Rich Schultz wrote:Most of the people on this forum have more wealth than 20% of Americans combined.
"About one in five U.S. households owe more on credit cards, medical bills, student loans and other debts that aren't backed by collateral — so not including car loans — than they have in savings, checking accounts and other liquid assets, according to a new University of Michigan report."
No one seemed to respond to this, and I was going to make a similar point, so it's worth quoting again.
There was a pretty ironic moment on this morning’s Up With Chris Hayes. The panel was discussing whether we live in a post-truth world, and how much the media is to blame for this. Amidst this conversation, host of PBS’s Democracy Now!, Amy Goodman, repeated a highly misleading talking point. It’s a claim you’ve probably seen it a hundred times before; that the wealth of the six Waltons, who own Walmart, is greater than the wealth of the bottom 30%. It sounds astounding, and it is a true fact. But it is also highly misleading. The fact is meant to tell you something problematic about the Waltons’ wealth, but in actuality it tells you almost nothing about their wealth. This is clear if you consider that Amy Goodman herself almost certainly has more wealth than the bottom 25% of households. In fact everyone on the Up With Chris Hayes panel probably has more wealth than the bottom 25%.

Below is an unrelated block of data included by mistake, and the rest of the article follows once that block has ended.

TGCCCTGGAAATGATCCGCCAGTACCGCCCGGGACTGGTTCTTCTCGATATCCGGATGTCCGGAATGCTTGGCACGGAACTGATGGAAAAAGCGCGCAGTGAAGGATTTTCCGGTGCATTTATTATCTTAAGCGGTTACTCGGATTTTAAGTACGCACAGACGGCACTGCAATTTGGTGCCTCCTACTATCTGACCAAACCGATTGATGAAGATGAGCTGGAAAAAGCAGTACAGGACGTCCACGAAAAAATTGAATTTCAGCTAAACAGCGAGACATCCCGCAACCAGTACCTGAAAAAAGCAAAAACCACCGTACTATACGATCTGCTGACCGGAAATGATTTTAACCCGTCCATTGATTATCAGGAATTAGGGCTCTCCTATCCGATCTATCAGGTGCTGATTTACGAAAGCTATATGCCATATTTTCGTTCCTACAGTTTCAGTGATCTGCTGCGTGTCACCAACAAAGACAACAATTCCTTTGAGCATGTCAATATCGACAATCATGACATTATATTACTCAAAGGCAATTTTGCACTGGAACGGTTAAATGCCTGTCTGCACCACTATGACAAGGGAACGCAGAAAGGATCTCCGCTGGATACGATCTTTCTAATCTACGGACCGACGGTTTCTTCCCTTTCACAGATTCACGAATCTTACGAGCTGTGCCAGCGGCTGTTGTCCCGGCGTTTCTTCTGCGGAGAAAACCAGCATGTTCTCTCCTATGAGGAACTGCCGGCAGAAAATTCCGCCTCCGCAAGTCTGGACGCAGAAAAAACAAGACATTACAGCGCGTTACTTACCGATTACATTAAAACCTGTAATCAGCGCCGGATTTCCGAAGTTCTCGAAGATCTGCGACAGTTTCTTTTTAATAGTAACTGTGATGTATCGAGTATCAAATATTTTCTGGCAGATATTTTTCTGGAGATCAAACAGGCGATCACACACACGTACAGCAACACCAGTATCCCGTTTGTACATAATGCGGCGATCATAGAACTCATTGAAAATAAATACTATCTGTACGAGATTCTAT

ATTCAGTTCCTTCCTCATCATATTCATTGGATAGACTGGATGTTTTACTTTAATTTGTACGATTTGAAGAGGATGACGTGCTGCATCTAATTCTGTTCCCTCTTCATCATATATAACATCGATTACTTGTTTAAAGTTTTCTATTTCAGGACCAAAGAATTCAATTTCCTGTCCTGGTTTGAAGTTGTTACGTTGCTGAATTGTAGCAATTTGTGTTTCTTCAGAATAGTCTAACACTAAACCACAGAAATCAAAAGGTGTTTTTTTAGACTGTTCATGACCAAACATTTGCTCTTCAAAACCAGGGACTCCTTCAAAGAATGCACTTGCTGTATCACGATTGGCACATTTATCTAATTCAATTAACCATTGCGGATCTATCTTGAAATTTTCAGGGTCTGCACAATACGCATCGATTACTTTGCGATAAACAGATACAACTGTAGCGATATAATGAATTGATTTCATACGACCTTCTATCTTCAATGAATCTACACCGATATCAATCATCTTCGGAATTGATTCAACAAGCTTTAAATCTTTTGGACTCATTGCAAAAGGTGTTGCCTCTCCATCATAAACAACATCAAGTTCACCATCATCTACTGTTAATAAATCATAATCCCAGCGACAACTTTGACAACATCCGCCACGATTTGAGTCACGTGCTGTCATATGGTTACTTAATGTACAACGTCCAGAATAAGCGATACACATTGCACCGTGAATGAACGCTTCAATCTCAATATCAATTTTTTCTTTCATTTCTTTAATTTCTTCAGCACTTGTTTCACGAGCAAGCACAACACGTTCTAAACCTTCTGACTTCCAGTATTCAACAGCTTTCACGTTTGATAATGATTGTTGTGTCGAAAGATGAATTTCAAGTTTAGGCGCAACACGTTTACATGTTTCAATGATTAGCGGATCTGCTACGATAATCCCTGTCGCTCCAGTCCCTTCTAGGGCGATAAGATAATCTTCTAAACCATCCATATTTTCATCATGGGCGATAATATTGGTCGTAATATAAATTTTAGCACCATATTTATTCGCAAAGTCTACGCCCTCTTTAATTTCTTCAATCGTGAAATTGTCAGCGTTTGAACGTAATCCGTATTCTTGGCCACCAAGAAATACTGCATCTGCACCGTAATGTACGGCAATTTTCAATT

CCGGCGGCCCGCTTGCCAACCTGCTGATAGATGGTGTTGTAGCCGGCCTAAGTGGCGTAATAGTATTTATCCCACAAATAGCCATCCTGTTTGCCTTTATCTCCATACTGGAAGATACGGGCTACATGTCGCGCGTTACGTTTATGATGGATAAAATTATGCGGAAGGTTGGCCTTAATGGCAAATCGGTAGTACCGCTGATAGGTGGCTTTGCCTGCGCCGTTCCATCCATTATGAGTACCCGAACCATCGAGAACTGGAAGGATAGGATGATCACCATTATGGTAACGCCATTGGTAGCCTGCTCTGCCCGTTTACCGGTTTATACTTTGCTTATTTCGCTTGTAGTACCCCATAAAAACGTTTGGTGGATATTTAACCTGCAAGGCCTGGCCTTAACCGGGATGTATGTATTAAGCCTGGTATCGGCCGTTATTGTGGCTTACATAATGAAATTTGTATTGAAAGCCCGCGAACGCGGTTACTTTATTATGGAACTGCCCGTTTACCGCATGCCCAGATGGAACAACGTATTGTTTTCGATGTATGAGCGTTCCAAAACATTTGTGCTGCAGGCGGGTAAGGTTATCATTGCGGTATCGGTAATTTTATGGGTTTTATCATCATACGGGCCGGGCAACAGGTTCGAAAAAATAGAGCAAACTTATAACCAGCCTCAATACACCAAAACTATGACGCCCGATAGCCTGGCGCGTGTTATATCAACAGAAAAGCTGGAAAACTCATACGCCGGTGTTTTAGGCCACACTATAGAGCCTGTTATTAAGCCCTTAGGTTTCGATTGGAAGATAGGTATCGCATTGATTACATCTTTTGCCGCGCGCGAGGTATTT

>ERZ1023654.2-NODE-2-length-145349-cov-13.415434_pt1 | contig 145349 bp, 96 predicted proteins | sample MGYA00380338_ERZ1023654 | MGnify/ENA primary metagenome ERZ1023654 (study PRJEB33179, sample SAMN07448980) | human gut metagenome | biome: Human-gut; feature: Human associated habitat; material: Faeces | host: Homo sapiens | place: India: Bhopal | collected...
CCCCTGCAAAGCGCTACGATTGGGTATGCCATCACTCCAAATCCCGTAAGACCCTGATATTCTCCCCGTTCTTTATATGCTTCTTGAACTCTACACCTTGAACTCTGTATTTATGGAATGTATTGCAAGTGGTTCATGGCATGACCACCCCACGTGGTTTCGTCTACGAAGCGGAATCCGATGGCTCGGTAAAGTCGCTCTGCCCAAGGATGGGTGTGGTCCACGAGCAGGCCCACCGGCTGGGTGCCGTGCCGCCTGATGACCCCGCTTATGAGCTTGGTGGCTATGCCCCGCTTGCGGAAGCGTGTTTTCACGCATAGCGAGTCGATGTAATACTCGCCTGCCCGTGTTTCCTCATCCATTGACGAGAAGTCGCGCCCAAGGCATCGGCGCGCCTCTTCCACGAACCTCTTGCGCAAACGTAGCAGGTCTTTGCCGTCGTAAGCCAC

For a full debunking of this claim see Tim Worstall or Felix Salmon, but what you mostly need to know is that almost 25% of households have zero or negative wealth. So anyone with any positive wealth has more than them. This fact is entirely about the wealth at the bottom tail of the distribution, not the top tail. As the story is told by Goodman and others it implies that the opposite is true. This may not be a lie, or a literally false claim, but it is completely misleading and decreases rather than increases understanding.